What is an Unauthorized Disclosure?

08.01.12 | 3 min read | Text by Steven Aftergood

Correction added below

The anti-leak provisions proposed by the Senate Intelligence Committee in the pending FY2013 intelligence authorization act have been widely criticized as misconceived and ill-suited to achieving their presumed goals.

But they also suffer from a lack of clarity and an absence of definitions of crucial terms.

For example, there is no clear definition of “the news media” to whom unauthorized disclosures are to be prohibited, as noted today by Josh Gerstein in Politico.  Certainly a reporter for a national news organization is a member of the news media, but what about a blogger who produces original reporting?  Or a tweeter who spreads previously undisclosed information?

Nor is the term “classified information” defined in the new bill as precisely as one would wish.  By contrast, the Freedom of Information Act, for example, limits withholding of information on national security grounds to records that are “properly classified.”  Merely being “classified” is not enough to warrant an exemption from disclosure under FOIA.  (In a pending lawsuit, a court has ordered the US Trade Representative to publicly release a classified document that the court said was not properly classified. The government has so far refused.  Which position is “authorized”?)

The new Senate bill does not make any practical distinction between properly and improperly classified information, though it directs the DNI to address the issue in a report to Congress (section 504).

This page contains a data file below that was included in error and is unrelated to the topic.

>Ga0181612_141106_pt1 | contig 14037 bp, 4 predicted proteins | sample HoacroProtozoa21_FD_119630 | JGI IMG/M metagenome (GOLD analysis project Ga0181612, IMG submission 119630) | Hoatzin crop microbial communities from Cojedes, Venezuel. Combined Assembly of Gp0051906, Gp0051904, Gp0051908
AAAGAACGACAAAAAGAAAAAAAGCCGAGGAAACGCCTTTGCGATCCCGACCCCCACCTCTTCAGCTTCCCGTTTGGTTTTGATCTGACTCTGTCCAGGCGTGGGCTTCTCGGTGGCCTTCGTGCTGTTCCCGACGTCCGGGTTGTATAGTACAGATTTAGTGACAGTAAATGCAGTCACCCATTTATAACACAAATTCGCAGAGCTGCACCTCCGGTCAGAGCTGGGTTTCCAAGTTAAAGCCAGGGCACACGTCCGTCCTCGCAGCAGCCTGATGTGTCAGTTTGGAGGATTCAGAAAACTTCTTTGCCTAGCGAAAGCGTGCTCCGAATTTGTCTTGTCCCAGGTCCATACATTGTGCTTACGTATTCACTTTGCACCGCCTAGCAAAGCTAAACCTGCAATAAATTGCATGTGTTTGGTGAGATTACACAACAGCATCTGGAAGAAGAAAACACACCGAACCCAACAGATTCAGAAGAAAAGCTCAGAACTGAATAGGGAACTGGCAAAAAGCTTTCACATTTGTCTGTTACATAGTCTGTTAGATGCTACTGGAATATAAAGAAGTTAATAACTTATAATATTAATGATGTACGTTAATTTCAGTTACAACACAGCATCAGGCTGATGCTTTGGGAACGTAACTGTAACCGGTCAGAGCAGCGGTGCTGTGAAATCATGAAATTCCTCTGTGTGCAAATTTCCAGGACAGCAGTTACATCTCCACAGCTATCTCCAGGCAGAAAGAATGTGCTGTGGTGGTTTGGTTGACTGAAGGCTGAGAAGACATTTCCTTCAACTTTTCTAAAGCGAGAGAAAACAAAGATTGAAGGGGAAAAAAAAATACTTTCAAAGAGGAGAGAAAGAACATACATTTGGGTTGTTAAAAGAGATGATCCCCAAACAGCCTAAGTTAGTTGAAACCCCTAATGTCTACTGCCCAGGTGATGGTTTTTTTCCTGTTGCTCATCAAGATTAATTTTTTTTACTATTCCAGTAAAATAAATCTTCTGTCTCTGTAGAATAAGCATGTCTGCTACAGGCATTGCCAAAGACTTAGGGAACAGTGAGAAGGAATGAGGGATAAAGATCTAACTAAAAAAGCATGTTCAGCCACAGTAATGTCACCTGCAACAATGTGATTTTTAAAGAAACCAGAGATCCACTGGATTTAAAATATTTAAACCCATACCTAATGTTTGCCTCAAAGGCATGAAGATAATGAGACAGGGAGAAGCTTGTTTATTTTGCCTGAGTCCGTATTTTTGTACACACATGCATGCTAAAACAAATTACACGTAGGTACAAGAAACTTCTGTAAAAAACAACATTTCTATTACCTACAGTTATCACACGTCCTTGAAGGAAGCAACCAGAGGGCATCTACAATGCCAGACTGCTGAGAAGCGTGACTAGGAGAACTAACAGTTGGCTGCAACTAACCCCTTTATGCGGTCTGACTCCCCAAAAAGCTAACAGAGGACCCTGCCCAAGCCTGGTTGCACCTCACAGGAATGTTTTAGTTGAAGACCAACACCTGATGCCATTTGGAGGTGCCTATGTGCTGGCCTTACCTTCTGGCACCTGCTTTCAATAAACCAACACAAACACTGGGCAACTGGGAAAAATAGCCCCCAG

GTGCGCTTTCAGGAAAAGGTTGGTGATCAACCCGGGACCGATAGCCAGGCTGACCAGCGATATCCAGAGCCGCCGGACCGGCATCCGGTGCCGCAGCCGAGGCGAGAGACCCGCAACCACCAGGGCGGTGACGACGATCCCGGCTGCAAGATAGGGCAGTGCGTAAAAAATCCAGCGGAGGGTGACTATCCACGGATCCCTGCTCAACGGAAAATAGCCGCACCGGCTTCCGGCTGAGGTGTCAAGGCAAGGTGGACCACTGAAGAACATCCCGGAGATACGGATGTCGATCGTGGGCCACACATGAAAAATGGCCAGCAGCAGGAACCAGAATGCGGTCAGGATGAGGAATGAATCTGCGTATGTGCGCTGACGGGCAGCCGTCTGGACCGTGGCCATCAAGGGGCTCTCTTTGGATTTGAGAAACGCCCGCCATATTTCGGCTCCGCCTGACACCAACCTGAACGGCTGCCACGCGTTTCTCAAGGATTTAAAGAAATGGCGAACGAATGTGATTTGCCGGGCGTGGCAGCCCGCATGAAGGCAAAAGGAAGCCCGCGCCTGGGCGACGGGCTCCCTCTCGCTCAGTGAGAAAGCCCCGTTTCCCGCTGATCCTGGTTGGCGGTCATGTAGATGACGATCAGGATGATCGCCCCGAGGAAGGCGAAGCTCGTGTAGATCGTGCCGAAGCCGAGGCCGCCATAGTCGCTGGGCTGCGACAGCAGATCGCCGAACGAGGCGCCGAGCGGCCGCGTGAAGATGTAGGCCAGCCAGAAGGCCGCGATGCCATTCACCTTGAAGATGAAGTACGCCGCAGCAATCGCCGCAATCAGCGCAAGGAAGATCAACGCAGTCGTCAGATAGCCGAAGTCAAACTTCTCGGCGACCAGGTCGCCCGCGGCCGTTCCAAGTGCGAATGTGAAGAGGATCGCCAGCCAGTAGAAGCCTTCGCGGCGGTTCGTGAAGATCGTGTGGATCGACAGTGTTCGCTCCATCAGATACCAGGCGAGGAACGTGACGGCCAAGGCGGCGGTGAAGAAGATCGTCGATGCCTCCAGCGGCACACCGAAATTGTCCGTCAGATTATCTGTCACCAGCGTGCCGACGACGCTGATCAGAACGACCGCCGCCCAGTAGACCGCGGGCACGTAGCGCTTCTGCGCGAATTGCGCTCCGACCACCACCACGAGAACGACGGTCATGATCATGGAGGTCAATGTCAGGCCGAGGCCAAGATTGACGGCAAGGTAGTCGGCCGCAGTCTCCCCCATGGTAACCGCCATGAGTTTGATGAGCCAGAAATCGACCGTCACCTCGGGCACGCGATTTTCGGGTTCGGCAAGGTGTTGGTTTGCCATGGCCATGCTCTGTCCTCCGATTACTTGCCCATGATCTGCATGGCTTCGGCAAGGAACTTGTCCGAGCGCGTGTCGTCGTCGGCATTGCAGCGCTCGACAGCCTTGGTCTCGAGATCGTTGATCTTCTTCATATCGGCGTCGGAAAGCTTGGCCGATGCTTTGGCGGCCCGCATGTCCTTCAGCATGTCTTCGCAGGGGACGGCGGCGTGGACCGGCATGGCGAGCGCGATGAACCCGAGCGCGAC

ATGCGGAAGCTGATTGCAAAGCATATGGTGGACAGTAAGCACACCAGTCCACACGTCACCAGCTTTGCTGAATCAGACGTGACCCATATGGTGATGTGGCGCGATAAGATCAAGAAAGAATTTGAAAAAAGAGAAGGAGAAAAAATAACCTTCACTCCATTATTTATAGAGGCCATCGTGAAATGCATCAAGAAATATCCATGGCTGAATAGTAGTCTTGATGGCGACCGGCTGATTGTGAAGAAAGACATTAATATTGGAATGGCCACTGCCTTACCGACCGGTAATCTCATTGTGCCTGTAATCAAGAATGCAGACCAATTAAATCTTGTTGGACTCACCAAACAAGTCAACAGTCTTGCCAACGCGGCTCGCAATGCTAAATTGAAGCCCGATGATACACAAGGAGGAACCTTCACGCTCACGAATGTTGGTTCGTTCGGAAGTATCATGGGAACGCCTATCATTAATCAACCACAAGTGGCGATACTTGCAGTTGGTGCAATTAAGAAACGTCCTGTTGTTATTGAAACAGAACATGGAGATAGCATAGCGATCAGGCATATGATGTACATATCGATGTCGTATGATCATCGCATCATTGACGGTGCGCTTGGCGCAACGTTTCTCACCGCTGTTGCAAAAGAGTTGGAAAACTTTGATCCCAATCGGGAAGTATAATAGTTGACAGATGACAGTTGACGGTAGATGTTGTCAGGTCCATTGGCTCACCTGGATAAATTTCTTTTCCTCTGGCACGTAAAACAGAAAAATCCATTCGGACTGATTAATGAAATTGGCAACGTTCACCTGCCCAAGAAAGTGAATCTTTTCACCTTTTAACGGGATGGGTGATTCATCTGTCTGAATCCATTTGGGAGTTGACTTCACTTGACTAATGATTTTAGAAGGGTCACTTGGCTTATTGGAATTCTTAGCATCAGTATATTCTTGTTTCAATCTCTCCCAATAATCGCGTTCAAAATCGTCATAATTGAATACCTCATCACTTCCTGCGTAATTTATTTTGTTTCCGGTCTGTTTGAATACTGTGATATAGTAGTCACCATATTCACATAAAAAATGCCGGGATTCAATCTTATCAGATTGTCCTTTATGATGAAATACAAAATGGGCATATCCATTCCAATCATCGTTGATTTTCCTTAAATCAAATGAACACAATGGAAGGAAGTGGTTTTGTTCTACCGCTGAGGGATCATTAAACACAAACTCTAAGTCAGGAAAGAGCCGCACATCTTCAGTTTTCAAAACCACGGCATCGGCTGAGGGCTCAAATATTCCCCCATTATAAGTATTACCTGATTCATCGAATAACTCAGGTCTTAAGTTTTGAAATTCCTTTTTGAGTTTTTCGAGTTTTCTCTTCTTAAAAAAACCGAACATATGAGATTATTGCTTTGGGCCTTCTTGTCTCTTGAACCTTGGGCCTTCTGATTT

In fact, the very concept of an “unauthorized disclosure” is not clearly articulated in the bill.  What is it, exactly?  Though the answer may seem obvious, it is actually subject to conflicting interpretations.

According to a May 8, 2004 FBI interview with then-Vice President Dick Cheney, “it is possible to talk about something contained in a classified document without violating the law regarding declassification [sic].”

“For example, the Vice President has made numerous public statements about Iraq’s weapons of mass destruction which were based on and, in some cases tracked, his reading of classified information…,” according to the FBI record of the interview.

“However, he did not violate any relevant laws or rules in making these statements because he did not reveal the confidential sources or methods involved in gathering the classified information,” the Vice President told the FBI (at p. 26).

“Vice President Cheney advised that he believed it was justifiable to rely on classified information to shape and inform what one says publicly.”

This is not a particularly orthodox view of classification policy.  But would such reliance on classified information in public statements constitute an unauthorized disclosure in the eyes of the Senate Intelligence Committee?  It’s unclear.

In any event, the Senate Intelligence Committee bill would not apply to White House officials [see correction below].  Nor would it penalize unauthorized disclosures originating in Congress.

The inconsistency in the Senate approach was highlighted today in two articles:  “Bill to plug leaks doesn’t reach White House” by Josh Gerstein, Politico; and “Senate’s anti-leaking bill doesn’t address the real sources of information” by David Ignatius, Washington Post.

Correction While most of the proposed anti-leak measures apply to “elements of the intelligence community,” a few provisions such as Section 501 (requiring notification of authorized release of classified information) would apply to the entire executive branch, including the White House.